The Restoration Council of Shan State/Shan State Army and the Continuing Peace Process
On the 19 May 2012, the Restoration Council of Shan State/Shan State Army (RCSS/SSA) met in Kengtung to further consolidate the current peace process. The meeting was held to build on other meetings that have taken place since the 19 November 2011 (for further information see BCES BP No.1). Despite 17 clashes occurring throughout this initial period, the RCSS/SSA has remained committed to securing peace in the country and thus signed a new 12-point agreement with the Government’s Union Peace Working Committee (UPWC). The points agreed to were:
1. The RCSS/SSA plan to cooperate in the eradication of illicit drugs is heartily received by the UPWC to be forwarded to the President for consideration
2. The two sides will conduct a joint field survey for the resettlement of displaced people
3. The government will assist families of the RCSS/SSA members to earn adequate means of livelihood
4. The government will assist the RCSS/SSA in the preservation and promotion of Shan literature and culture
5. The RCSS/SSA is permitted to request assistance from and coordinate with NGOs and INGOs
6. The RCSS/SSA will be allowed to register its Tai Freedom news agency after the new media law comes into effect
7. Members and supporters of RCSS/SSA who are in prison will be released except for those who have been imprisoned on criminal charges
8. A peace monitoring group will be formed before the end of July 2012 after nomination by the two sides of suitable persons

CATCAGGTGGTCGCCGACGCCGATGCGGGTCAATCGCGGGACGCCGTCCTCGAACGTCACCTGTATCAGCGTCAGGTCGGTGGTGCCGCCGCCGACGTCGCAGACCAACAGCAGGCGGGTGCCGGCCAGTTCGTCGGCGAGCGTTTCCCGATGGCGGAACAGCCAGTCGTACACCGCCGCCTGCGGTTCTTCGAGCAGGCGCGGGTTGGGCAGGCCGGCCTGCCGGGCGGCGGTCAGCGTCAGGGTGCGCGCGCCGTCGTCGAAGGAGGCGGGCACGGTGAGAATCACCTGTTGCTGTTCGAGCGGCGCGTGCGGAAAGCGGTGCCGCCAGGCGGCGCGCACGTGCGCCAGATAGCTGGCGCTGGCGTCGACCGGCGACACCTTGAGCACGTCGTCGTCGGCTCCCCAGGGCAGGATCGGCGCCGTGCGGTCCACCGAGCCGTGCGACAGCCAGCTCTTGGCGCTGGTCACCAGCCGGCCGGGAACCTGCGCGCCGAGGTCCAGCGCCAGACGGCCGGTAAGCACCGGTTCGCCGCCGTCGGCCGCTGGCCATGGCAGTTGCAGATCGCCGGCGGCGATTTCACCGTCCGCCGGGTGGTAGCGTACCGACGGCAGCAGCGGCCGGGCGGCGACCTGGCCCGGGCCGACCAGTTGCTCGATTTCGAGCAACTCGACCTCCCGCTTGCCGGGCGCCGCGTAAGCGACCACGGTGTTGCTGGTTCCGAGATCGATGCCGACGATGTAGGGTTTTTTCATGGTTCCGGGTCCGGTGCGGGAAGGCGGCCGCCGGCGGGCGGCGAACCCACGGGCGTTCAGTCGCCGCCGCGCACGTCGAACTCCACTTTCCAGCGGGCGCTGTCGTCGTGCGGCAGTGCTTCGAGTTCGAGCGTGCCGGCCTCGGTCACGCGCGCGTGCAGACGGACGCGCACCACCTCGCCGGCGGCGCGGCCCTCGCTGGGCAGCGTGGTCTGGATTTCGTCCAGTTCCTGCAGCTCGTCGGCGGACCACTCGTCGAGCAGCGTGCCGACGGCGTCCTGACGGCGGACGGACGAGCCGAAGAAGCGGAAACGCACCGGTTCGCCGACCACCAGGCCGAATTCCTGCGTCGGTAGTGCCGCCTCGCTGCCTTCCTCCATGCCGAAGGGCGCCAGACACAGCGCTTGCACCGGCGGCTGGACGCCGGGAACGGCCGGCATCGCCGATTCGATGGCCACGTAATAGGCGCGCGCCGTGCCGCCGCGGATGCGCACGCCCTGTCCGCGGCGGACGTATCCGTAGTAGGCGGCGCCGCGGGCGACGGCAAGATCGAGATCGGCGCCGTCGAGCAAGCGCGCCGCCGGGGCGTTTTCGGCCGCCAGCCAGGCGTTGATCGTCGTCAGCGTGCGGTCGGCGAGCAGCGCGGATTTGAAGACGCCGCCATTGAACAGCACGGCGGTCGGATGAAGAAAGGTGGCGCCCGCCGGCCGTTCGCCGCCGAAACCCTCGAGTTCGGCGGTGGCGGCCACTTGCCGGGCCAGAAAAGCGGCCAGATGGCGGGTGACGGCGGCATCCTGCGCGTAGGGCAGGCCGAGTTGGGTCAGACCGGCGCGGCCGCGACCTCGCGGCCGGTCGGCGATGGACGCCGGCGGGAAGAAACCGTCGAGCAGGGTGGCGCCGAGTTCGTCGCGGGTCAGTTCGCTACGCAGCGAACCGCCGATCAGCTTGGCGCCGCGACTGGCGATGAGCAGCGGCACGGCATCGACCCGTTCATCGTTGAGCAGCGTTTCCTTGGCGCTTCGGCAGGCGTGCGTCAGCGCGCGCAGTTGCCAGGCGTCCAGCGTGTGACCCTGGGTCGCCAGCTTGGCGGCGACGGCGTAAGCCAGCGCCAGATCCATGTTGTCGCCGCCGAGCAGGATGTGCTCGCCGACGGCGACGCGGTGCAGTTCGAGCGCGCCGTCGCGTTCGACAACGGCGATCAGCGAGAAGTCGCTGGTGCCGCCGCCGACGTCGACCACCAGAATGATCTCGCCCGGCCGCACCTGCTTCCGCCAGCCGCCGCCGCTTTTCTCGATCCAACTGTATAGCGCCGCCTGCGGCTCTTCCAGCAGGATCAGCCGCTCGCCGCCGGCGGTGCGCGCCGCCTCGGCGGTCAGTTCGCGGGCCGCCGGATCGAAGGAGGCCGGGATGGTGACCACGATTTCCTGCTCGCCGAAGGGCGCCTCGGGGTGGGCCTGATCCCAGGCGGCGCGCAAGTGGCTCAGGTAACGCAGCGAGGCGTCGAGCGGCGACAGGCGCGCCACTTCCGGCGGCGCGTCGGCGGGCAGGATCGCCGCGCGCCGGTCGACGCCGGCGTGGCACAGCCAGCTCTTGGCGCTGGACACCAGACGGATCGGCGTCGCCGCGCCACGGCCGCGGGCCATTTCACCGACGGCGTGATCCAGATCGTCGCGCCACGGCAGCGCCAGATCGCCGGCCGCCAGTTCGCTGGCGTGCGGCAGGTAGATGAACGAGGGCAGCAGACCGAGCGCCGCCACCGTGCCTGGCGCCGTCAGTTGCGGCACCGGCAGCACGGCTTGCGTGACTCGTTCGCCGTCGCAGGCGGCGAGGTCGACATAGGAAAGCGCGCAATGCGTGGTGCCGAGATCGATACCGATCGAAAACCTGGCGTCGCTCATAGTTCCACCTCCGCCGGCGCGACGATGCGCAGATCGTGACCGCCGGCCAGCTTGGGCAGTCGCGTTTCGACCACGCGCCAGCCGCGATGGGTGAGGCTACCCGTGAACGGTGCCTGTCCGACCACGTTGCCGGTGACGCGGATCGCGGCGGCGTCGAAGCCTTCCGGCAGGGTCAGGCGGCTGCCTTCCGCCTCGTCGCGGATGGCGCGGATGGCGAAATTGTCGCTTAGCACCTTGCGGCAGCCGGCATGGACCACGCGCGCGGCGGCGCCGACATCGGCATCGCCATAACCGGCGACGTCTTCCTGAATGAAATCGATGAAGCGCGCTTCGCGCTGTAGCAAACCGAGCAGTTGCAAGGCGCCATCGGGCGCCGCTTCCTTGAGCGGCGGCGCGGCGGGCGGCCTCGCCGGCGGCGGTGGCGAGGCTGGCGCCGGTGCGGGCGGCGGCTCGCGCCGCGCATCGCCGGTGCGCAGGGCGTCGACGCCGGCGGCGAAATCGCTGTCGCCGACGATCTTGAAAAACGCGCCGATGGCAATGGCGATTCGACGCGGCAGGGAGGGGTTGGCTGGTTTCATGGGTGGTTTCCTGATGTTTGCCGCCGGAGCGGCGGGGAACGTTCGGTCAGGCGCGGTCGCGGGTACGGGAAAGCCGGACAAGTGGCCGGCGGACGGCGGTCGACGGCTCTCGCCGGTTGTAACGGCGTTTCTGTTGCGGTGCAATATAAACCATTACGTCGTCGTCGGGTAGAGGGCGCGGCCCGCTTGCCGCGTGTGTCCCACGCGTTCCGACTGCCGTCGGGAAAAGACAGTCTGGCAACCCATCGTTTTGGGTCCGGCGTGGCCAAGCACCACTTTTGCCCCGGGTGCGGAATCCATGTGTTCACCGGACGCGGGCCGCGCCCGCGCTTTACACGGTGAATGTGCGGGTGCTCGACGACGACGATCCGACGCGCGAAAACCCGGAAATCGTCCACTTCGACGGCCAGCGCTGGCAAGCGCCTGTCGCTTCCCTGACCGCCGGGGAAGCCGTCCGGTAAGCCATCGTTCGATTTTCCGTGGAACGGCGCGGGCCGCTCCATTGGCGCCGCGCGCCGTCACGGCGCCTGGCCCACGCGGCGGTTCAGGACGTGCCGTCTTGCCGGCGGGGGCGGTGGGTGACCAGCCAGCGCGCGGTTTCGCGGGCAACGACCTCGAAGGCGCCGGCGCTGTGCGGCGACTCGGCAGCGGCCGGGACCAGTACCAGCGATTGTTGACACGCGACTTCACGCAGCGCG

9. The two sides will continue to build up mutual trust to enable the RCSS/SSA to be totally withdrawn from the list of unlawful associations
10. A special industrial zone will be set up in the area controlled by the RCSS/SSA
11. The RCSS/SSA is free to hold political consultations with individuals, groups and communities throughout the country
12. National ID cards will be issued to members, family members and people residing with the RCSS/SSA
This was the first meeting for the reorganised UWPC led by Minister of Railways, Aung Min, to also include high-level military officials including Gen. Soe Win, Deputy Commander-in-Chief and commanders from the Triangle, Central and Eastern commands. The inclusion of the Army commanders allowed the two sides to directly address the confusion over military issues.
Despite the agreement there still remain a number of concerns. The Burmese Army is insistent that the Shan State Army – South move all of its units north of the Salween and in Eastern Shan State down to the Thai border. The RCSS has made it clear that it is not prepared to relocate its troops until a substantive political settlement has been reached.
The taxation of villagers is also a worry that needs to be addressed. The RCSS has agreed that it would gradually reduce and finally cut village taxation when an alternative can be found. U Aung Min has offered to assist the RCSS in this endeavour by providing money and rice not only to SSA-South troops but also to IDPs that fall under RCSS jurisdiction. At present there are an estimated 8,000 IDPs (primarily Lahu, Akha and Pa-O) in the Mongta area.
To further support itself in the future the RCSS set up a company ‘Shan Taungdan Cherry’ in April 2012 and a business liaison office was set up in Muse. In addition the RCSS has set up liaison offices in Kangtung, Tachilek, Mongsat, Khotaung and Taungyi. It is not yet clear whether the Norwegian Peace Initiative, which supports KNU liaison offices in Karen State, will also provide funding for those in Shan State.